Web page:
A protracted battle for planning control over land in the Pittsburg hills ended Wednesday in a narrow victory for the city.
The Local Agency Formation Commission, a countywide board that governs when and where cities and service districts grow, passed on a 4-3 vote a 2,258-acre expansion of the city’s planning area and the jurisdictions of adjacent water and sewer service districts.
Much of the land is owned by the Seeno family and has been the subject of considerable debate among residents worried about excessive development on the prominent ridgelines between Pittsburg and Concord.
Pittsburg officials argued that its planning boundary, called a “sphere of influence,” should be widened to match that of its 2005 voter-approved urban growth line. The commission also expanded the service boundaries of the Contra Costa Water District and the Delta Diablo Sanitation District.
Environmentalists called for the commission to conduct a full environmental analysis before a vote.
They urged the board to wait until a developer comes forward with a proposal, and to study its potential impacts and inform the public about ramifications of the development, such as traffic increases.
“Why push water and sewer services into an area designated (in Pittsburg’s general plan) for open space unless the intent is to approve development?” said Christina Wong, field director for the Greenbelt Alliance. “This is a sneaky attack.”
Commission policy calls for an expansion of a jurisdiction’s sphere of influence when a city or district demonstrates a need for services on the property within 10 years.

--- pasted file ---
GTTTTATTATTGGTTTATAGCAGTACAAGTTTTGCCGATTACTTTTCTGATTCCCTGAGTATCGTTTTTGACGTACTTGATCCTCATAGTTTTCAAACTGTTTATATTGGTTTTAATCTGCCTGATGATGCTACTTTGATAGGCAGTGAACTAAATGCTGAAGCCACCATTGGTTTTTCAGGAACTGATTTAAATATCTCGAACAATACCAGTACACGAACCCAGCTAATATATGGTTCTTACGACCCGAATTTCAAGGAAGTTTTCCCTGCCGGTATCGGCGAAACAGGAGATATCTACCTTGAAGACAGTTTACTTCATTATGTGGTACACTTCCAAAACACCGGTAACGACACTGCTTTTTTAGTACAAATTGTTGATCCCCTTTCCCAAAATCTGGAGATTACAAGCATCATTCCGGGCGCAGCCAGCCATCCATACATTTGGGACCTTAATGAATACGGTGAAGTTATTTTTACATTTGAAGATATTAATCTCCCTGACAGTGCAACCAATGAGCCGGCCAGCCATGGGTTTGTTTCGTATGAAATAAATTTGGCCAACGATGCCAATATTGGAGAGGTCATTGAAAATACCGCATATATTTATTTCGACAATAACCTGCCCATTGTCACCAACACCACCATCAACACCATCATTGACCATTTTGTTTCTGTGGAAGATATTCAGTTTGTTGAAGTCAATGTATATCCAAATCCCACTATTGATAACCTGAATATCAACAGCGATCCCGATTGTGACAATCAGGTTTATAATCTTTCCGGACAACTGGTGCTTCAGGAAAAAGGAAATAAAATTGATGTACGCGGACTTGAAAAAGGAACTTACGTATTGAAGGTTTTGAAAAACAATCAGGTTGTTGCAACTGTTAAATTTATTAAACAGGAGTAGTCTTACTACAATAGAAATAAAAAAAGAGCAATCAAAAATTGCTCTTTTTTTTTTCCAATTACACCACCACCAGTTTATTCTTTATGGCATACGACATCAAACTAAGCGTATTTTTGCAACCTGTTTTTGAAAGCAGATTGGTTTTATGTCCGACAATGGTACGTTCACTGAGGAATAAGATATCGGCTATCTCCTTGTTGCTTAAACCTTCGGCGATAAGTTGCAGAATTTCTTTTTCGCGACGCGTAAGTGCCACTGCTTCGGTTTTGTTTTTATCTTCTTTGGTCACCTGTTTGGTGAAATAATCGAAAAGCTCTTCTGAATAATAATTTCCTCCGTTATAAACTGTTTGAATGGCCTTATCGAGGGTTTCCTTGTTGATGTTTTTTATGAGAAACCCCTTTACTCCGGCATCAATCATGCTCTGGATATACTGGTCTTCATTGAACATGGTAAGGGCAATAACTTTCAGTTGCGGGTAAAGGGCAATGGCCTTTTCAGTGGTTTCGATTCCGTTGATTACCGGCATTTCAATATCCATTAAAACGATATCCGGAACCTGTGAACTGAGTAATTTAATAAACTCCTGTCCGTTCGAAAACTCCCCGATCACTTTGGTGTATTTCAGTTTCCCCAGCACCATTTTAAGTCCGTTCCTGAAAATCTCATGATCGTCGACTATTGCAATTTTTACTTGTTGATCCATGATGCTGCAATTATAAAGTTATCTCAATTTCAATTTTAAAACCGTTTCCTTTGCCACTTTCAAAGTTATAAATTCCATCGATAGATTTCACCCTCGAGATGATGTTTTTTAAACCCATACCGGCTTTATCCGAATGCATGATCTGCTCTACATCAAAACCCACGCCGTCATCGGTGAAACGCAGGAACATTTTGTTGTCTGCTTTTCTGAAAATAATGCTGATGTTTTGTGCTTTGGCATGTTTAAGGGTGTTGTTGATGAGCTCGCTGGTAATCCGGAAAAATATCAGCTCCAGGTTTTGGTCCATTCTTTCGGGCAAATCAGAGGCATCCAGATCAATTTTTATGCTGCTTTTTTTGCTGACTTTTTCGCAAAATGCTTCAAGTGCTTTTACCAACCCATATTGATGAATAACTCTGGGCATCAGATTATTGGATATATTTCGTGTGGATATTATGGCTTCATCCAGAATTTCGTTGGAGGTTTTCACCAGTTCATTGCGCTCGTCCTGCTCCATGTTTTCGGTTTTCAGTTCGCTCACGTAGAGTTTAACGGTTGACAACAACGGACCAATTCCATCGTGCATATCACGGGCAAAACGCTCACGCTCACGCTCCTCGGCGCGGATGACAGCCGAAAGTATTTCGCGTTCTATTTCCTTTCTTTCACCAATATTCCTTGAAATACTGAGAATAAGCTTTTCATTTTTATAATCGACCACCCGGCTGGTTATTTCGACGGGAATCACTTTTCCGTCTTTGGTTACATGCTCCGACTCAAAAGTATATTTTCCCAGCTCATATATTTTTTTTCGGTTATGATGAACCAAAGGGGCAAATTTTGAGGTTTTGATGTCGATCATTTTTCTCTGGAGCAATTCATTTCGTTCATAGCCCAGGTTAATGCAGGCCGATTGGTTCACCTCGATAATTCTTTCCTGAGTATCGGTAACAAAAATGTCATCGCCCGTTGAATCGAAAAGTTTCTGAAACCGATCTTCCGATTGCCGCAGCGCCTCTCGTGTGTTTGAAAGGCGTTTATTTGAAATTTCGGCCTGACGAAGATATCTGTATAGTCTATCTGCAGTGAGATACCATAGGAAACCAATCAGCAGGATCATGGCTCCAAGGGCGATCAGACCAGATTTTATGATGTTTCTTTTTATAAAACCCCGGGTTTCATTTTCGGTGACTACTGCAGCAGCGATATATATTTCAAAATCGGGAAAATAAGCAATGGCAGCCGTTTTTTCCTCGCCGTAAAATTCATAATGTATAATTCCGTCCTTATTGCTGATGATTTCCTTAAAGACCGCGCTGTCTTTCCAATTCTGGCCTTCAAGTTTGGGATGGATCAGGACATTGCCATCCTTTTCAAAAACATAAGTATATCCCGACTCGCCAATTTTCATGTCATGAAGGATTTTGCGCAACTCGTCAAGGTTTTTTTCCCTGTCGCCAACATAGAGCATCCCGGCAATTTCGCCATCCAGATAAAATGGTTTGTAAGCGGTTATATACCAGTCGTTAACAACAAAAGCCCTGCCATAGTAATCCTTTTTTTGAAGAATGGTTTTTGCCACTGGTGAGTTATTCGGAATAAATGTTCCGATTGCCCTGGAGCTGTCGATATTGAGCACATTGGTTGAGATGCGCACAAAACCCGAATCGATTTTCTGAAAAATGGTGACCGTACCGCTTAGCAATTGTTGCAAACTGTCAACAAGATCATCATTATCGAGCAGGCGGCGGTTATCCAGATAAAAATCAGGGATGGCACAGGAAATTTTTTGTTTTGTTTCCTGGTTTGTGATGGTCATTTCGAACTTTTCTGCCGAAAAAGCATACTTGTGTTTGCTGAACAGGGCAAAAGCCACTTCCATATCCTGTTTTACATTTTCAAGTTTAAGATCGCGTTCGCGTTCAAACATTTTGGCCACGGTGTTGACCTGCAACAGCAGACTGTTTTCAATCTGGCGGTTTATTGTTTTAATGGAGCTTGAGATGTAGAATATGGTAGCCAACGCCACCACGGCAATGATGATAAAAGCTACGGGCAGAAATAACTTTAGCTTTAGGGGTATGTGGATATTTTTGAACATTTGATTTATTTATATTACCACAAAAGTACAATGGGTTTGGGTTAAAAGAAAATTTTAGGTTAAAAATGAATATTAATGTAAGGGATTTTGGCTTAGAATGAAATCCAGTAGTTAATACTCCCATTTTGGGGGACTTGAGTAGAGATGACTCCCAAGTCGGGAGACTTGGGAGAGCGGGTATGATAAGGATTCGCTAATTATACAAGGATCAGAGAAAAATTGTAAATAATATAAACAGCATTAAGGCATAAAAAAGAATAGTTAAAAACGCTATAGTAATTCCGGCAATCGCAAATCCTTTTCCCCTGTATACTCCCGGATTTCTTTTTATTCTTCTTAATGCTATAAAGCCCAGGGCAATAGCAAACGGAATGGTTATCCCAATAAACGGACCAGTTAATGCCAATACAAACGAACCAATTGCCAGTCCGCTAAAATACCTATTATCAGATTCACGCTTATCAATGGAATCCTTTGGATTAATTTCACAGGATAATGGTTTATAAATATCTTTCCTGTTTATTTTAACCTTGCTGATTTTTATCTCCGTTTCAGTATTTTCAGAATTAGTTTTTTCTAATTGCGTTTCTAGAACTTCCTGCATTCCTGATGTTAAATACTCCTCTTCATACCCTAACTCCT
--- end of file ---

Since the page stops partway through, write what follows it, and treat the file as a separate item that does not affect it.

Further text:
The state created the planning tool in a bid to avert annexation wars when cities sought to boost their tax bases by gobbling up unincorporated lands on their perimeters.
For Pittsburg, the favorable vote for its sphere expansion is the first in a series of approvals required before a developer can start building houses.
To proceed, the city will next seek annexation of the area, which will fully turn over planning control to the city. The landowner must then win approval for a specific development project from Pittsburg. Both processes require public hearings and environmental analysis of the impacts on traffic, schools, water, wildlife and other factors.
Commissioners voting in favor of the expansion included Supervisor Federal Glover of Pittsburg, Concord Councilwoman Helen Allen, Discovery Bay Community Services District Member David Piepho and Martinez Mayor Rob Schroder.
Glover told his colleagues that while he campaigned against Pittsburg’s 2005 expansion of the urban limit line, he will respect the voters’ decision.
Those voting against the sphere change were Contra Costa Supervisor Gayle Uilkema, member at large Martin McNair and George Schmidt, who represents special districts.